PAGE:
He cupped his hands around it and began to shake it.
Two or higher. That was all he needed to be allowed to take on a new mission. Which of the nineteen sides ended up face-up determined the number of days, counting from today. The only number he mustn’t roll was one. If, against all odds, that side faced up, he would have to abort the whole thing and none of what he had prepared and looked forward to would happen. The fun would be over before it had really begun.
The police hadn’t even found the body from his mission in Klippan yet, the first in what he hoped would be a long, beautiful string of missions.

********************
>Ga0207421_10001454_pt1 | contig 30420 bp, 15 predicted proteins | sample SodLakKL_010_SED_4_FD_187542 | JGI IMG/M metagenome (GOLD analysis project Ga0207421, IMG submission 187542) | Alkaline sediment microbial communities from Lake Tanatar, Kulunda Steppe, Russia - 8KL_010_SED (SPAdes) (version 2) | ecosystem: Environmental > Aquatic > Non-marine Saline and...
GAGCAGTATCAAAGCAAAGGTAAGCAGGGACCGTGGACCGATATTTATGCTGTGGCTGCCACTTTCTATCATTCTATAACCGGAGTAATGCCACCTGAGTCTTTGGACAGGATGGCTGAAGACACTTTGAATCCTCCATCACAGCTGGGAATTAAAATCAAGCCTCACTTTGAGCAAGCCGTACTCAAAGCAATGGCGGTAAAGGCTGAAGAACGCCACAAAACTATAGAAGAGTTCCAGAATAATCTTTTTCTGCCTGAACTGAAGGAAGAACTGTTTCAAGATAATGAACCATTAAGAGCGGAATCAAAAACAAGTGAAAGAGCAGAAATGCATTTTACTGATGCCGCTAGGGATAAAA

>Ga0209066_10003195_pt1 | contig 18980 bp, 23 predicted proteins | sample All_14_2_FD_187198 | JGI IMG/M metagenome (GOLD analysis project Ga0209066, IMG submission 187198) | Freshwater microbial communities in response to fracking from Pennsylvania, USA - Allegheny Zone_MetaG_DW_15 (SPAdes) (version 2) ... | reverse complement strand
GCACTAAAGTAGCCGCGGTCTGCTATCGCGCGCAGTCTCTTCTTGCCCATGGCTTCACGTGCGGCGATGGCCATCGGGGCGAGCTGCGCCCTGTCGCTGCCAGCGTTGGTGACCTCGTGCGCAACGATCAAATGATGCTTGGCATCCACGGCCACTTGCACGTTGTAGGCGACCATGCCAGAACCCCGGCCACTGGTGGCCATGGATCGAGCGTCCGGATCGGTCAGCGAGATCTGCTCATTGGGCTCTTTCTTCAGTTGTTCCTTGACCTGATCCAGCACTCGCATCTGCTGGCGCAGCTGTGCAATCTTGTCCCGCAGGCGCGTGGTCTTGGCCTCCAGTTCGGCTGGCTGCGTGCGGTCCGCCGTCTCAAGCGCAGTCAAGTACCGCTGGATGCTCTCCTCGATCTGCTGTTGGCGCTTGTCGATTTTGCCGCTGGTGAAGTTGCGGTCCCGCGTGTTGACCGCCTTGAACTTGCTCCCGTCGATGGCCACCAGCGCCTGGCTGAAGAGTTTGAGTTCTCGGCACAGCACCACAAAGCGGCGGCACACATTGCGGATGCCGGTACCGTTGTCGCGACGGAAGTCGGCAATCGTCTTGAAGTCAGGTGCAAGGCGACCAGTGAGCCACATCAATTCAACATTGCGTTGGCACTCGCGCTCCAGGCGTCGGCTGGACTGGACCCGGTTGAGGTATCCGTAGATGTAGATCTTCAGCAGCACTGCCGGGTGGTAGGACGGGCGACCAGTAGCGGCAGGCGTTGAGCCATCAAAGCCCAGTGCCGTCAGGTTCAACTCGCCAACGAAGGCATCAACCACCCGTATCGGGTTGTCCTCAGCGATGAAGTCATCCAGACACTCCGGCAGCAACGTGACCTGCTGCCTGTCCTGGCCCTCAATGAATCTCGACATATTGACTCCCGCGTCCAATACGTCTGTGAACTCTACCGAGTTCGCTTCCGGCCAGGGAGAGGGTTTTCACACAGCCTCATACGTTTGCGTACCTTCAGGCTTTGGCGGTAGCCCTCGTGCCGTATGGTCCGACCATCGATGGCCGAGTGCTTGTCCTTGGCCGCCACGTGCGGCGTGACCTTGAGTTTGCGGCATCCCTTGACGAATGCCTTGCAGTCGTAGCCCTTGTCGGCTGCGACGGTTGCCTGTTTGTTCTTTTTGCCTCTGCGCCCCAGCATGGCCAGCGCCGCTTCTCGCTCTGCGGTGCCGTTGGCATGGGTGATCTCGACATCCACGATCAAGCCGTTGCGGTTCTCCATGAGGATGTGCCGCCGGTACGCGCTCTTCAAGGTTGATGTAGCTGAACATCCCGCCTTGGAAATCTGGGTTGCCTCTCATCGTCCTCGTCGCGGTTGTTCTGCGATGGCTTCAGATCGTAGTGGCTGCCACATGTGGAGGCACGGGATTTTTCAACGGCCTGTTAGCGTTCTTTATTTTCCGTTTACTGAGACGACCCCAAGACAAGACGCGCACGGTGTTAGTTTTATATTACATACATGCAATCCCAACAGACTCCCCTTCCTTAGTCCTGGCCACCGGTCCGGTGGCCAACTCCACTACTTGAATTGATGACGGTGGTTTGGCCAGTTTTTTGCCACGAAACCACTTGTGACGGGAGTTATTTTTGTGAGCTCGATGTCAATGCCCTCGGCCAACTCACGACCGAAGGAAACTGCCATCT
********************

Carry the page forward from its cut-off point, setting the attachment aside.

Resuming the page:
It had been several weeks already, and so far there had been no reports of the dead old man. Apparently, no one missed him. And then there was the fact that the body was in a long, hermetically sealed plastic tent and therefore didn’t emit the foul reek of death.
The cocoon-like tent had been his response to the dice’s chosen cause of death: asphyxiation, and it had proved to be a trickier endeavour than he’d originally thought. After a number of failed attempts, he had settled on a construction consisting of two bicycle wheels fastened to either end of a six-and-a-half-foot-long steel pipe.
The unconscious man lying on the living room floor hadn’t measured more than five feet ten inches, so he had fitted nicely between the wheels, and he had secured the man’s neck, arms and legs to the steel pipe with various straps.